Feeding the Appetite for Self-Improvement

Winston Churchill once famously said “the most important thing about education is the appetite.”

We teach and coach communication skills all day, every day, here at The Latimer Group. And we see all kinds of people walk into our workshops. We see the willing, the unwilling, the motivated, the unmotivated… and everything in between. Some people embrace training opportunities and want to be there. Some are only there because their boss told them they had to be there, and their body language clearly communicates their negativity.

I’m writing to you today about the ROI of training opportunities. When some training comes your way, the degree to which you embrace the training will directly correlate to the value you get in return. If you embrace it, if you listen, take notes, and are open minded, you will get great value. That is good for you and for your organization.

Instead, if you are close minded about it, if you don’t pay attention, don’t take notes, don’t engage, your ROI will be low, and you will also reduce the value of the experience for the other participants.

I recently had a person in one of our workshops who sat there, notebook closed, leaning back in their chair in a disinterested way, and stared out the window the entire time. This person was clearly communicating to me that they did not want to be there. They got nothing out of it, and the others in the room found the conduct annoying and distracting. I actually had a chat with the person at lunch and gave them the option to leave the workshop. It was that bad.

Anyway… modest point today. If you get an opportunity for self-improvement, be smart about it. Engage, even if you are not psyched about it. Engage, listen, participate, be open minded. You’ll get more out of it, your colleagues will get more out of it, and the executive who invested in you will be excited that you made the most of the opportunity.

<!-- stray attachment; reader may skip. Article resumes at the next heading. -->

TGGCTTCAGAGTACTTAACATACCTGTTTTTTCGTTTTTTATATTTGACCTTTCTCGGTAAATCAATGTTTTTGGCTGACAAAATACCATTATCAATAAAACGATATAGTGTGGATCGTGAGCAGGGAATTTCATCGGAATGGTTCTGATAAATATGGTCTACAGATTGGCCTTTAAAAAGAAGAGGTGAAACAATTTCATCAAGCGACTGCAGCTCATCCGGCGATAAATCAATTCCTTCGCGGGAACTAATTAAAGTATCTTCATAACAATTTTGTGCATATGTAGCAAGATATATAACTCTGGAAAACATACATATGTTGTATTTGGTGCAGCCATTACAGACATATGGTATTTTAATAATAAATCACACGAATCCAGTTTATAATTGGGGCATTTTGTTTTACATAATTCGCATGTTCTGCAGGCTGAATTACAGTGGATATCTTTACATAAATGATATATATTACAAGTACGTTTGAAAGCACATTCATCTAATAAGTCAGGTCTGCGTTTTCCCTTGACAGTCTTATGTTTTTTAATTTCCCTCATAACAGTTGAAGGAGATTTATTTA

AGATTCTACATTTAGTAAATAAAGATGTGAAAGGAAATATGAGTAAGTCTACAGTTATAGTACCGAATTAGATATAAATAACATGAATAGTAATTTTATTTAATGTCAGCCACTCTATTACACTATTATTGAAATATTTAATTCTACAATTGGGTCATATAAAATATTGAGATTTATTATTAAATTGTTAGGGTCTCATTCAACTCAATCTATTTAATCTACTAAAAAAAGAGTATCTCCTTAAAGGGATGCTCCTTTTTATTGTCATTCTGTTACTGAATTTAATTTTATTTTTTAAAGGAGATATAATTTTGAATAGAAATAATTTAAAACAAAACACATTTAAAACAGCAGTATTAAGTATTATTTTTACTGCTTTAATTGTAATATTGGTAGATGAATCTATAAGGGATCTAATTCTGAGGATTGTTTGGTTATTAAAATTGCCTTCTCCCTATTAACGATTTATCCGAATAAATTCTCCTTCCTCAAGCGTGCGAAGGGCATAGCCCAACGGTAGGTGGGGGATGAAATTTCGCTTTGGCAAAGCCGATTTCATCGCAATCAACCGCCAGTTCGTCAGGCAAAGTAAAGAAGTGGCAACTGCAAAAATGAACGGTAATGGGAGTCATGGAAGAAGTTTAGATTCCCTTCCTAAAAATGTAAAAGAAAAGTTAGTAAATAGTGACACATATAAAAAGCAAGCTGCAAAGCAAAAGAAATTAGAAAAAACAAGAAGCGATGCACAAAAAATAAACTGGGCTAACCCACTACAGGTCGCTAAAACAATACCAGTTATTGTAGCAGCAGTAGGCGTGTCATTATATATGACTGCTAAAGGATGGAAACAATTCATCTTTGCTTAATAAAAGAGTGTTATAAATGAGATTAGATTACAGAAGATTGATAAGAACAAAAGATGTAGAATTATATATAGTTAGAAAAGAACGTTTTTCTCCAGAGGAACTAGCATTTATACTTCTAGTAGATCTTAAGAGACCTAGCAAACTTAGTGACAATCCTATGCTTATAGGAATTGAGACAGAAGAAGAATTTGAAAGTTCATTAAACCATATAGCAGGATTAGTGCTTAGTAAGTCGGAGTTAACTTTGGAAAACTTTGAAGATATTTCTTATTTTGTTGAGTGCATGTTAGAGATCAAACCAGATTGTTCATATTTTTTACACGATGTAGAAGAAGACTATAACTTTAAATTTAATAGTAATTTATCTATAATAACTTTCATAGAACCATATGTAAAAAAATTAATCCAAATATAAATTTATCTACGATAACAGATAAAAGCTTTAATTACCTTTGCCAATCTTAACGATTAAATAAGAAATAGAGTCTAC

Good luck!

Does your team:
– Take too long to make decision?
– Fail to ask for what it wants or needs from you?
– Make things too complicated?
– Deliver unconvincing or disorganized presentations?
– Have new hires who are unprepared to communicate in the workplace?

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4 responses to “Feeding the Appetite for Self-Improvement”

  1. John Burnham says:

    A good reminder, Dean – and to which I’ll add the question, “How do I want to live my life – spending my time wishing I was NOT here or spending all of my time engaged in how I can learn and seeking joy for myself and those around me?”

  2. Lisa D says:

    Given the recent FATHOM focus on meetings and this blog by Winston Churchill, I think the man has much to teach. The connections to the meetings? I’ve heard that he routinely had 20-minute meetings. I aspire to be that focused, clear and engaged in interactions to accomplish so much in such little time. Time is our most precious commodity. Don’t waste your own or others’.

    • Dean Brenner says:

      Thanks Lisa… I always have two goals in every meeting… make it valuable, and end early. Doesn’t always happen. But that is always my intention.

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Dean Brenner

A book about change

The Latimer Group’s CEO Dean Brenner is a noted keynote speaker and author on the subject of persuasive communication. He has written three books, including Persuaded, in which he details how communication can transform organizations into highly effective, creative, transparent environments that succeed at every level.